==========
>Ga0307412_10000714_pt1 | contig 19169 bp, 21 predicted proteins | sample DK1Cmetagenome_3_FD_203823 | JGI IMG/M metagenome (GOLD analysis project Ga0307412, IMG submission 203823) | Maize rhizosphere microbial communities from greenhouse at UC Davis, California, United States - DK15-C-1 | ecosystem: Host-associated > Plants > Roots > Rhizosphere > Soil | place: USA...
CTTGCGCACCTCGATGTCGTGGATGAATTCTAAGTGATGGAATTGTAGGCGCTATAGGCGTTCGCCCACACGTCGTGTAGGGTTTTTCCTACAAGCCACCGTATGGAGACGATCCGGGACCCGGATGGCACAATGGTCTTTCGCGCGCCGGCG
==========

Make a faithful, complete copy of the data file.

>Ga0307412_10000714_pt1 | contig 19169 bp, 21 predicted proteins | sample DK1Cmetagenome_3_FD_203823 | JGI IMG/M metagenome (GOLD analysis project Ga0307412, IMG submission 203823) | Maize rhizosphere microbial communities from greenhouse at UC Davis, California, United States - DK15-C-1 | ecosystem: Host-associated > Plants > Roots > Rhizosphere > Soil | place: USA...
CTTGCGCACCTCGATGTCGTGGATGAATTCTAAGTGATGGAATTGTAGGCGCTATAGGCGTTCGCCCACACGTCGTGTAGGGTTTTTCCTACAAGCCACCGTATGGAGACGATCCGGGACCCGGATGGCACAATGGTCTTTCGCGCGCCGGCG